The next time Martha arrived at my door, I was sitting on the screen porch painting a couple of old toasters. Small cans of poster paints lay at my feet — red, yellow, blue, and green.

"What in the world?" Martha asked.

"Homes for the world travelers," I said. Martha wrinkled her forehead.

bird house made from an old mammogram machine"More birdhouses," I said. My friend Jack had combed the thrift shops and university surplus stores for coffee pots, teakettles, toaster ovens and cowboy boots. With a drill, a little paint, and some poles, he'd turned all these "found objects" into whimsical yard-art birdhouses. For me he'd equipped two toasters with holes and perches, and tacked a doorknob perch onto an old mammogram machine. I just needed to add the paint.

We planned to erect the birdhouses along my garden fence. A brand new bat house purchased from the DNR would be hung from the frame of the old swing set — a relic from the days when Amish children went to school in the house where I now live.

Martha cringed at the idea of bats roosting anywhere near the house. She found them repulsive animals, but I insisted that bats had a place in the garden ecosystem. The birds and bats would connect me to the larger world, taking flight, migrating back to my garden in the spring, then leaving my plot for warmer climes come autumn. At the same time, the winged creatures would make my world smaller and lighter, gobbling up bugs that love to burrow into tender vegetable stems or chomp delicate leaves. Birds and bats are great consumers of insects. Wrens feast on flies, aphids, and spiders. Bluebirds eat pests like grasshoppers, beetles, caterpillars and ants. Bats eat up to one third of their weight in insects each night.

Up would go the poles and the houses. Down would grow the plant roots that connect me to other gardens and gardeners throughout the world. Out would fly my community of creatures who nest near my garden, then move on to eat pests in other plots in Mexico or Honduras. Around and around would go the wheels of my gartenblechle, the cultivator that I pull across my garden soil, digging its tines into the ground that keeps me anchored to this place.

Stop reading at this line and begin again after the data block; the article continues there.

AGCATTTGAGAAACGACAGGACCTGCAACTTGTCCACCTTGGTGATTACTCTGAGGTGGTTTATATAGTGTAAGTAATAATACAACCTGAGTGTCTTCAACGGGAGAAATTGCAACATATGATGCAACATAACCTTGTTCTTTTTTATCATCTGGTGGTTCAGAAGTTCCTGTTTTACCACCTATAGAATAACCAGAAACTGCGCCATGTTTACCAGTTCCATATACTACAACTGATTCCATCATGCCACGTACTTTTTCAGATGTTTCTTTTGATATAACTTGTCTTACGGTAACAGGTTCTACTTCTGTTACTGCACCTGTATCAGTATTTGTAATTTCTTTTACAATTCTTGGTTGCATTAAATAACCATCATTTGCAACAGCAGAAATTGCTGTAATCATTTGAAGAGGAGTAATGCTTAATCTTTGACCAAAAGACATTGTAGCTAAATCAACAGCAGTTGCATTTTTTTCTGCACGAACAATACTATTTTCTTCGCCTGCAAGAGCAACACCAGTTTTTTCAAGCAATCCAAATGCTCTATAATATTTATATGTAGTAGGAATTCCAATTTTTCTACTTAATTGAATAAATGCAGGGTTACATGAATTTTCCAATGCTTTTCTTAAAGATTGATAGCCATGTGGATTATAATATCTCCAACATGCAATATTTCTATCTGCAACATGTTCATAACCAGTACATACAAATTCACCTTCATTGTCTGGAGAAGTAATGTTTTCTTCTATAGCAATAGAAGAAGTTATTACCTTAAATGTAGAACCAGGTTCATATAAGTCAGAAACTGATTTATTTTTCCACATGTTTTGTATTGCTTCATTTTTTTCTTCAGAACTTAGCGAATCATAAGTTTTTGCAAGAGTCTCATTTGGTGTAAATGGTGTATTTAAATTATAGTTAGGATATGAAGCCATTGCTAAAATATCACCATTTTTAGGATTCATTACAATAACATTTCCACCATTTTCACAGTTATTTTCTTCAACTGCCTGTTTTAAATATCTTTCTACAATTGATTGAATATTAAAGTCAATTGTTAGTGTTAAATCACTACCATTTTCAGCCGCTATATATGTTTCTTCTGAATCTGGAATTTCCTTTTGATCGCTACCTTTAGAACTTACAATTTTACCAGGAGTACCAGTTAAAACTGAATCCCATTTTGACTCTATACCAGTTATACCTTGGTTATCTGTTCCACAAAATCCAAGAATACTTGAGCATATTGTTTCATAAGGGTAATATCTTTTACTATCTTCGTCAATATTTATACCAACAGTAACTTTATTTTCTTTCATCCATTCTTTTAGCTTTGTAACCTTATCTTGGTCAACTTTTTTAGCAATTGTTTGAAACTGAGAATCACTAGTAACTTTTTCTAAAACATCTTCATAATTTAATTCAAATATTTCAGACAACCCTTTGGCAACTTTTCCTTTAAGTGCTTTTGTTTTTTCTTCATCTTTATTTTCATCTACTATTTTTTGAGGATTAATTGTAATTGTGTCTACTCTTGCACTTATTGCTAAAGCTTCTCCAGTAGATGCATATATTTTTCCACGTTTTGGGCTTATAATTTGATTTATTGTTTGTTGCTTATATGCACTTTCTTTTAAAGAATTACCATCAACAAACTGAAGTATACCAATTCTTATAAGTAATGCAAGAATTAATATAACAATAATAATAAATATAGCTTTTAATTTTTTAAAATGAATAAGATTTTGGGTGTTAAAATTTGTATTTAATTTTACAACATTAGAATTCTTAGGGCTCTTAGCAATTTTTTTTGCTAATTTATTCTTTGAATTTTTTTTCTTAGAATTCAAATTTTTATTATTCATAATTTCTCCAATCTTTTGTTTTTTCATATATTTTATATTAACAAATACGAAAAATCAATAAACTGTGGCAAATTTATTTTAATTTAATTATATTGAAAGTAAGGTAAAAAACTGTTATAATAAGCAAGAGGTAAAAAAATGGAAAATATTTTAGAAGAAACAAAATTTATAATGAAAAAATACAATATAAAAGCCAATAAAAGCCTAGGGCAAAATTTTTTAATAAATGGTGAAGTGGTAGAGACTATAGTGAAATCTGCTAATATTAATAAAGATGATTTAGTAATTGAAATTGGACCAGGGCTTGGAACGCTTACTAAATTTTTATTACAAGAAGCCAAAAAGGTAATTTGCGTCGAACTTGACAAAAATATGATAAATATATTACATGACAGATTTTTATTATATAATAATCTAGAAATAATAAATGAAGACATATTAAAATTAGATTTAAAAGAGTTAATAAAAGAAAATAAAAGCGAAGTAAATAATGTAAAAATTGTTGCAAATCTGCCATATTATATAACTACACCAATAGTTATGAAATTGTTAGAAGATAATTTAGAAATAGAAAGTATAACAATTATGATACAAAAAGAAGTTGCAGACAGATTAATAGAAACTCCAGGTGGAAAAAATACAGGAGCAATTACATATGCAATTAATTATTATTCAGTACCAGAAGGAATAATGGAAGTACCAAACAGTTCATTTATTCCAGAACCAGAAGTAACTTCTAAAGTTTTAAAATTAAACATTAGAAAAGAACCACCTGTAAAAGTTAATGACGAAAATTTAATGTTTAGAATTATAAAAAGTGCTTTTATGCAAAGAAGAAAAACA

bird house made from a coffee pot, attached to the houseWith each stroke of my paintbrush I tried to project myself into one of my little travel surrogates. I imagined being in a bird's small body, wind streaming around the wings, hollow bones buoyant, lifting into the air. What strength and focus a bird must have to stay aloft, headed for another place at least a thousand miles away. What intelligence or instinct — we don't know which — it must need to navigate the distance. How do the birds get from point A to point B — a continent away — then back again? By landmarks, by wind currents, by magnetic force, by the stars? It's a mystery. Scientists have investigated migratory behavior but are still studying the exact details. There is a lot they don't know. They do know that migratory birds seem programmed to know which direction to fly and for what length of time. When autumn arrives, a bluebird's very DNA tells it to head south for a thousand miles.